Don Strock (born November 27, 1950) is a former American football player and coach. He played professionally as a quarterback in the National Football League (NFL) with the Miami Dolphins (1973–1987), Cleveland Browns (1988), and Indianapolis Colts (1989). Strock served as the head football coach at Florida International University from 2002 to 2006, compiling a record of 15–41.
|No. 10, 12|
|Born:||November 27, 1950|
|Height:||6 ft 5 in (1.96 m)|
|Weight:||220 lb (100 kg)|
|High school:||Owen J. Roberts|
|NFL Draft:||1973 / Round: 5 / Pick: 111|
|Career highlights and awards|
|Career NFL statistics|
Strock played college football at Virginia Tech. In his senior season in 1972, Strock led the nation in total passing and total offense, yet finished only ninth in voting for the Heisman Trophy. He was voted third-team All-America.  The college game was then dominated by running backs; the 1972 Heisman went to wingback Johnny Rodgers of Nebraska.
Strock played in the National Football League as a quarterback. A 5th round selection (111th overall pick) of the 1973 NFL Draft, he spent the majority of his professional career with the Miami Dolphins (1973–1987), and was mostly known for his role as a back-up to Hall-of Famers Bob Griese in his first years with the team and Dan Marino as he finished his career with the club. He also played one season with the Cleveland Browns (1988) and part of a season on the roster of the Indianapolis Colts (1989) before retiring as a player.
Strock was a member of the "taxi squad" during the 1973 season when the Dolphins won their second straight Super Bowl following the undefeated 1972–73 season. He was also a member of the Dolphin teams who played and lost in the 1982 and 1984 Super Bowls.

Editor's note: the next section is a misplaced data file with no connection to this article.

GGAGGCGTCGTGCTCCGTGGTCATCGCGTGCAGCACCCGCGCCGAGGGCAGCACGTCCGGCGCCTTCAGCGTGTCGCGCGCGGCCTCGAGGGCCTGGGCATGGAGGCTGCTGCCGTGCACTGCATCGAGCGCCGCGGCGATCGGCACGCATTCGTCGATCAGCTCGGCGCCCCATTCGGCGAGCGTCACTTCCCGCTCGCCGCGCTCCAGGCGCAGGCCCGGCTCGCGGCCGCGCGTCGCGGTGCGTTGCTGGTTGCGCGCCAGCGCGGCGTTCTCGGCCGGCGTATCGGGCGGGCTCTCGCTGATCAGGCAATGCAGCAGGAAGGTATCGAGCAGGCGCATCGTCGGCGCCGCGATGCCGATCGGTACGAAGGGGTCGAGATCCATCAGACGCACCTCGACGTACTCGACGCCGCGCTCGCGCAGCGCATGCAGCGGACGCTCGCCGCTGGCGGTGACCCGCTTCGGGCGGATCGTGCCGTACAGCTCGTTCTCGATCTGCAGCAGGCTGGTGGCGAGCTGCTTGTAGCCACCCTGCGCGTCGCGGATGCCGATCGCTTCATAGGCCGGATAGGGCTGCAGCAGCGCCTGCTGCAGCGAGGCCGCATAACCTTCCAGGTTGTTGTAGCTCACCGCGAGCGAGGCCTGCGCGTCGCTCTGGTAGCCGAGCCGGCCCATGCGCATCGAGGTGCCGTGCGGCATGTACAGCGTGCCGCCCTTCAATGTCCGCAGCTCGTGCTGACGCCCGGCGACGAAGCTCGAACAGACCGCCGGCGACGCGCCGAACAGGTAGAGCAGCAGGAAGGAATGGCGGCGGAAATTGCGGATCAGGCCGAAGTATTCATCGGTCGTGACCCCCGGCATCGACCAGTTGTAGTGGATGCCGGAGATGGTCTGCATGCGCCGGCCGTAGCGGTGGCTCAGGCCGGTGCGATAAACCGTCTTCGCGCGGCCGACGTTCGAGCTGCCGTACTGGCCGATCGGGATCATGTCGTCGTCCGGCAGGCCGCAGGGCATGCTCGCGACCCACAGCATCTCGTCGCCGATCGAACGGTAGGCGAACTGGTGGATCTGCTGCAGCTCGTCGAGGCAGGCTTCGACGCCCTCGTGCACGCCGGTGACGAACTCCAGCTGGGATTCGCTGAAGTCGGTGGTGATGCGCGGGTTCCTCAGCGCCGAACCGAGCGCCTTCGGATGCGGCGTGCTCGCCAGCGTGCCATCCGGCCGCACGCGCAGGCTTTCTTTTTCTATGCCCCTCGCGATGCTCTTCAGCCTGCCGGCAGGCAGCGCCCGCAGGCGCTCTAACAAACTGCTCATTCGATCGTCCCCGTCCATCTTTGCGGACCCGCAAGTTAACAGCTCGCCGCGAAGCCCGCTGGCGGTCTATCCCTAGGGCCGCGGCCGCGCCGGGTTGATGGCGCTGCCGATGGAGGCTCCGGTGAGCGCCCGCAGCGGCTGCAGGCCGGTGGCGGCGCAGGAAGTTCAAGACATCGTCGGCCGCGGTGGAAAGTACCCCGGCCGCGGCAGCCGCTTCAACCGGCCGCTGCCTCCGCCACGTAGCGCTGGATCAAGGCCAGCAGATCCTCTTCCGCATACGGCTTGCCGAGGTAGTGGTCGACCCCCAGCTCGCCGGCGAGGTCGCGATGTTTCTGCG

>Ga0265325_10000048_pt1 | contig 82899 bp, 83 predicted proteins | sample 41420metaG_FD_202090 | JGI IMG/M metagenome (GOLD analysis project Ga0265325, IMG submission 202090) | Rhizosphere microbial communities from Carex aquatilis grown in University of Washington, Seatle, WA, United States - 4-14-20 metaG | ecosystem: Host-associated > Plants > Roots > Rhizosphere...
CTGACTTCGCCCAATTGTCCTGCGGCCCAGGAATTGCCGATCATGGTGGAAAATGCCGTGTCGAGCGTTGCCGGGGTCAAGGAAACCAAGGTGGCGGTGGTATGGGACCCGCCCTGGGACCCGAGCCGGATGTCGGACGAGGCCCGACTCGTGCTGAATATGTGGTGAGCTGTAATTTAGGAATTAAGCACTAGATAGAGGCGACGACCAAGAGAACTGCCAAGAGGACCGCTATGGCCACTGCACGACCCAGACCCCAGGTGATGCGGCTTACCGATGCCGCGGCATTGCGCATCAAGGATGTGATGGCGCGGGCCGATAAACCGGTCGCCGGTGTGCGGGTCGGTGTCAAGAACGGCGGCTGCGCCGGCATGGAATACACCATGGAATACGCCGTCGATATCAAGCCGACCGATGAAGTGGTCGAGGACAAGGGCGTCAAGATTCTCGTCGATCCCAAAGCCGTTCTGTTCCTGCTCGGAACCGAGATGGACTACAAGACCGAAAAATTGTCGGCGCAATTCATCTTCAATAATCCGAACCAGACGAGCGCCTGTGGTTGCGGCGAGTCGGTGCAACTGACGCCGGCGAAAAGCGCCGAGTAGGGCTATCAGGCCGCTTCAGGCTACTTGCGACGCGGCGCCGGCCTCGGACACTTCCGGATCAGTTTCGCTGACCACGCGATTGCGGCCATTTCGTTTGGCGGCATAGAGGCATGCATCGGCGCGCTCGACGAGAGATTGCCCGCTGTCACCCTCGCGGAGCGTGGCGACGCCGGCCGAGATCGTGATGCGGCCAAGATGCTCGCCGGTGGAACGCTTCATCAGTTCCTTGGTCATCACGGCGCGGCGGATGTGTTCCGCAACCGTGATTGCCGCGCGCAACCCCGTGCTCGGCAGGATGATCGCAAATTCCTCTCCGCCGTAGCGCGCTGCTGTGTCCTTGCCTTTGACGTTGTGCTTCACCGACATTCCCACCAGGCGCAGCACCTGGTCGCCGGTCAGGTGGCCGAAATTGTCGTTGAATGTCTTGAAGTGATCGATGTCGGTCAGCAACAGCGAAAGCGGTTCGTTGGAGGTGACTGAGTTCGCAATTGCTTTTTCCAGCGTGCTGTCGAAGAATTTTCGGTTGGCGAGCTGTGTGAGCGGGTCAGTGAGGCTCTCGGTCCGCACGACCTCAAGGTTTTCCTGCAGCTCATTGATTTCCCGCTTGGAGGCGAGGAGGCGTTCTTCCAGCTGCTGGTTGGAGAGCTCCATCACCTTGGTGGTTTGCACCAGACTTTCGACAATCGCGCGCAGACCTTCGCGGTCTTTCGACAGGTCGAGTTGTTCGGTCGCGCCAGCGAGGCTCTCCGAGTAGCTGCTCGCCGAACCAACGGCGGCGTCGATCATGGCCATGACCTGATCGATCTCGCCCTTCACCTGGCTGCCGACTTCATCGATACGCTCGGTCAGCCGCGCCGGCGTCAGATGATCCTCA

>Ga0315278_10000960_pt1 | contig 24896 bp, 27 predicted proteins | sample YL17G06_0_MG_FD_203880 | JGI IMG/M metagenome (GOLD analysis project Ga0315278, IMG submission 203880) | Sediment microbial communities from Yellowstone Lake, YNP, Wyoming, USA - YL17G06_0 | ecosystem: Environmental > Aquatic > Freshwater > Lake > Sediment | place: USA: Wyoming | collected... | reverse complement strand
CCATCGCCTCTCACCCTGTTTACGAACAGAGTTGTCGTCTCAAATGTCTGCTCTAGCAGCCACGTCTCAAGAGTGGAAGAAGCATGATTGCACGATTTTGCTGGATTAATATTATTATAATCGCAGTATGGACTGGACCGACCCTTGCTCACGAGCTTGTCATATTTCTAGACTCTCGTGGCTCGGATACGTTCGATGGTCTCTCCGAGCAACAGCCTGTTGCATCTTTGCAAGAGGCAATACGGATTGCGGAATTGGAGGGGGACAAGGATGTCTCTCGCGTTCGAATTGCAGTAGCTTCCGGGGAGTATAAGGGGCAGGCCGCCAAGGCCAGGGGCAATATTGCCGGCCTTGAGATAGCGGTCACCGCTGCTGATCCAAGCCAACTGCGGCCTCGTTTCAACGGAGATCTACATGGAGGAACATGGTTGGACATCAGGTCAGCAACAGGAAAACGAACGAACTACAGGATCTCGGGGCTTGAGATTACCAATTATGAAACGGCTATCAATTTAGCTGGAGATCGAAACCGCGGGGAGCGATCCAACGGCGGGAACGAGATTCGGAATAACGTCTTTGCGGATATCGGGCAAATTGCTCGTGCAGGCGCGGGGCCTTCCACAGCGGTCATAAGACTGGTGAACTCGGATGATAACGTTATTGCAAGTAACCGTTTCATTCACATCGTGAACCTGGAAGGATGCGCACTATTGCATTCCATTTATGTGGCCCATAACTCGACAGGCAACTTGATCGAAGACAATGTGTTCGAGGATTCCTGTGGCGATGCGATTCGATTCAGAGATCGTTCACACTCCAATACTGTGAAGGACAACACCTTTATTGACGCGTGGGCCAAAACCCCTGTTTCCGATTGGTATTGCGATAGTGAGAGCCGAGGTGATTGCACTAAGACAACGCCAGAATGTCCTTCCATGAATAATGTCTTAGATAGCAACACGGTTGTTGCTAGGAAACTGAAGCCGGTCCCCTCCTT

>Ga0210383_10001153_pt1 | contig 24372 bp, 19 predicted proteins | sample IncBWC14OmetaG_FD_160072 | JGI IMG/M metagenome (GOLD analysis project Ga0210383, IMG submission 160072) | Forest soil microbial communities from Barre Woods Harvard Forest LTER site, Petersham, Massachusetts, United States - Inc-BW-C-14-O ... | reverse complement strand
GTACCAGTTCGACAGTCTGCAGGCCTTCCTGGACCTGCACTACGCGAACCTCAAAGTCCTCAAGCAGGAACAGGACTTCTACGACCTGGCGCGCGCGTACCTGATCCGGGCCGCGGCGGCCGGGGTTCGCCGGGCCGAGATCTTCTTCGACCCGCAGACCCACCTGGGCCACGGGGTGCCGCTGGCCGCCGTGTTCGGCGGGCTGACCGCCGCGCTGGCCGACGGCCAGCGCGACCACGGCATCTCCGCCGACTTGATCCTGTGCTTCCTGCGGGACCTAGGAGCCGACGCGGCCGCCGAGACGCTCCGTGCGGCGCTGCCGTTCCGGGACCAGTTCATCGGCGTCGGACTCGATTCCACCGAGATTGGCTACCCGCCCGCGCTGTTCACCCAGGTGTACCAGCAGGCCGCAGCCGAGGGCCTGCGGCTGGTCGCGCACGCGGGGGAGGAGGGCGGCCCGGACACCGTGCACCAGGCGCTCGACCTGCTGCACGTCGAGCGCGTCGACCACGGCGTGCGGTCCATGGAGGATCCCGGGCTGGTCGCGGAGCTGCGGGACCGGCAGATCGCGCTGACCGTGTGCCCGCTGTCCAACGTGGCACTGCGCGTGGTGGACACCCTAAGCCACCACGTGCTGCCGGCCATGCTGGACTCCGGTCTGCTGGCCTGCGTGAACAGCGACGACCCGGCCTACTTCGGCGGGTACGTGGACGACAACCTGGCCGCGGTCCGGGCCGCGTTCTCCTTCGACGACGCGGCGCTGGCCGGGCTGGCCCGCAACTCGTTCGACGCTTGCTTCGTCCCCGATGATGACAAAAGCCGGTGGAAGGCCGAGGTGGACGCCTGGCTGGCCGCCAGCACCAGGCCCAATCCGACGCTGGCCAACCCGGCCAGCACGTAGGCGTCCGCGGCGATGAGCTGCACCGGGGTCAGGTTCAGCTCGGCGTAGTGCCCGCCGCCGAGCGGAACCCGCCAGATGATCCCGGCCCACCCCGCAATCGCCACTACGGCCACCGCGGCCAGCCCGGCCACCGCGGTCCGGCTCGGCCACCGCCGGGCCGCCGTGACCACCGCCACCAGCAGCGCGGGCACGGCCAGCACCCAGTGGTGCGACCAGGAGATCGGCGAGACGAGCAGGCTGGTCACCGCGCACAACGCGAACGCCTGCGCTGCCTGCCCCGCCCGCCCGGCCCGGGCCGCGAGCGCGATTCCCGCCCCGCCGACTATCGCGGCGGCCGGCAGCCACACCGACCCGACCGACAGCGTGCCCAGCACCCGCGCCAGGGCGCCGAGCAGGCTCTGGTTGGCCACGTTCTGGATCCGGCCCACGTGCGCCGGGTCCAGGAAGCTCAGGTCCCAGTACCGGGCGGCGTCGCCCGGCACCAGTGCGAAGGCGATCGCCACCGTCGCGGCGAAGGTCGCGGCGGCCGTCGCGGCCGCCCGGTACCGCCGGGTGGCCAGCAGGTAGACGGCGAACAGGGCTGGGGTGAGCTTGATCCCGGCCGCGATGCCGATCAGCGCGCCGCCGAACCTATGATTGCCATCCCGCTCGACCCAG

Strock is well-remembered for coming off the bench on January 2, 1982, for the Miami Dolphins in an AFC Divisional Playoff Game against the San Diego Chargers at the Miami Orange Bowl. Strock led Miami from a 24–0 deficit to tie the score in the 3rd quarter. Ultimately, Miami lost the game to San Diego, 41–38, in overtime. The game is also remembered for the image of San Diego tight end Kellen Winslow being helped off the field by his teammates after the game while suffering from exhaustion. Strock finished the game with 29 of 43 completions for 403 yards and four touchdowns, with one interception. The game later became known as The Epic in Miami and has entered NFL lore as one of the greatest games ever in NFL history.
Arena Football League, the World League and the NFLEdit
Strock began his coaching career as the head coach of the Miami Hooters of the Arena Football League for one season in 1993. The following season, he moved on to be the head coach of the Massachusetts Marauders and again only stayed for one season. He then moved on to be an assistant coach of the Rhein Fire in the World League during 1995 season. Between 1996–1998 seasons, he was the quarterbacks coach of the Baltimore Ravens in the NFL.
Florida International UniversityEdit
On September 13, 2000, Strock was named the first head football coach in FIU's history. He was named to the position just shy of two years before the university's inaugural football game. Prior to being named head coach he was the director of football operations, a job he had obtained the year before. His overall record through the 2006 football season was 15–41.
On November 15, 2006 Strock resigned as head coach of the FIU Golden Panthers. Of his 15 career victories, none came during the 2006 campaign and only three of them came against NCAA Division I-A opponents. His resignation came after an 0–9 start and a much-publicized brawl against the University of Miami Hurricanes caused 16 players from FIU to be suspended. His resignation became effective following FIU's last game against Troy University on December 2, 2006.
Head coaching recordEdit
|FIU Golden Panthers (NCAA Division I-AA independent) (2002–2004)|
|FIU Golden Panthers (Sun Belt Conference) (2005–2006)|
- "Tech All-Americans". Retrieved March 9, 2019.
- Heisman.com - 1972 voting Archived November 8, 2011, at the Wayback Machine
- "Football :: Lane Stadium Records". hokiesports.com. Retrieved September 25, 2012.
- "Florida International coach resigns". ESPN.com. Associated Press. November 15, 2006. Retrieved November 15, 2006.